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Senior citizens, children and wrongful death lawsuits


If any injury results in death due to the negligence of another, the latter may be held liable for wrongful death. Wrongful death is an integral principle under tort laws. The courts in most states in the United States, including New Jersey, evaluate the level of compensation due to the family members of the victim based on various criteria. Some of these determinants may be age, earning capacity, whether the victim was the sole earning member of the family, and so on.

While it may be easier to evaluate the damages paid to the family of an earning adult, it may prove to be more difficult for senior citizens and children. It must be noted that in most wrongful death lawsuits, damages are measured not only on the last drawn salary of an adult but also on emotional damage that may have caused to the family. However, if parents lose their child to a wrongful death, only the financial estimate is brought into play while the emotional distress caused is not considered during the evaluation. The financial loss incurred may be determined in this case by the life expectancy, age, health and earning potential of the child lost to the parents. Many of the evaluations are speculative rather than exact.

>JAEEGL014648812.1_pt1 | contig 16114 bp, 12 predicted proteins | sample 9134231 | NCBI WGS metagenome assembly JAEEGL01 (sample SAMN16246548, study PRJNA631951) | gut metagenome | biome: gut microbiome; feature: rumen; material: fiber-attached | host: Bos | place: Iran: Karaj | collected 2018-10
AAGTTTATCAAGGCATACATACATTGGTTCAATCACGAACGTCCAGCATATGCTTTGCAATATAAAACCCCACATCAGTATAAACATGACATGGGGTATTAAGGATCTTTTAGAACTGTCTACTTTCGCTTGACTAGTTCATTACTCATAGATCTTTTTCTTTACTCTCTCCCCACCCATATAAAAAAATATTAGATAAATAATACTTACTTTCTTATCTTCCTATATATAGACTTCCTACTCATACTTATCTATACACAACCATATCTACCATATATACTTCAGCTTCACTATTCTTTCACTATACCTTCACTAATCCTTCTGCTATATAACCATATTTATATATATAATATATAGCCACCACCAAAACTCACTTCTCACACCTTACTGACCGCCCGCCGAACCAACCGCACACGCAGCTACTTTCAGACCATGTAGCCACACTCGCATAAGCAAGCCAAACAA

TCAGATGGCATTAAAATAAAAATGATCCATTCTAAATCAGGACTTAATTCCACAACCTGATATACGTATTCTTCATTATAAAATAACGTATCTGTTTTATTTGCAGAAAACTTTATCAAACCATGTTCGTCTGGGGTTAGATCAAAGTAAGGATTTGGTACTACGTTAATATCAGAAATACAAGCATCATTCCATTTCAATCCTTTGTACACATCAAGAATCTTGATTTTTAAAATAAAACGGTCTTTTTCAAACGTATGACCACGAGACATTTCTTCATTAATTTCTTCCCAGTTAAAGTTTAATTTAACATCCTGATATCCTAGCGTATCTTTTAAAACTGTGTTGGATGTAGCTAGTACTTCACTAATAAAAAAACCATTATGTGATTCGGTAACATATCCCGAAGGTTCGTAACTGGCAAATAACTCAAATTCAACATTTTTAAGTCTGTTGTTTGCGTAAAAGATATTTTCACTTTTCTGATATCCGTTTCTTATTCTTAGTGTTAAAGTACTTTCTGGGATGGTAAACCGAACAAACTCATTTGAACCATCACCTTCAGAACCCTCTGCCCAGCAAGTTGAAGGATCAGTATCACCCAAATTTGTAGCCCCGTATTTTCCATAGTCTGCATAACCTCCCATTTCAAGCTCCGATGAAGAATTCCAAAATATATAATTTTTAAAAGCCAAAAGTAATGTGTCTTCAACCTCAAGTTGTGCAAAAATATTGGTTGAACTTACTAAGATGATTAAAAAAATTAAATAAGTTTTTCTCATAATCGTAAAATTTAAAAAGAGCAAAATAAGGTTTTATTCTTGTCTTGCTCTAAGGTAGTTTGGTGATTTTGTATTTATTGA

Many times it is up to the jury to determine what the child would have financially contributed to the parents. Thus, it may be imperative in such cases to get professional help to make a good case as to the present and future financial loss incurred by the parents of the deceased child.

In many cases, loss of a fetus may also be liable for pecuniary damages. However, many states vary considerably in recognition of a fetus an as an individual human to begin with, hereby affecting the outcome of such wrongful death lawsuits.

The death of the elderly may also be subject to limited pecuniary damage recovery in wrongful death lawsuits. Many factors contribute to limiting the pecuniary damages in such cases. Courts usually assume that a senior citizen past his or her prime has limited earning potential even if they collect pensions. Furthermore, offsprings of such retirees are usually adults themselves earning their own way. This may lead to the conclusion that the adult children may not need much financial compensation in such cases.

Source: FindLaw.com, "Wrongful Death Cases: Children and the Elderly," Accessed on Aug. 7, 2014

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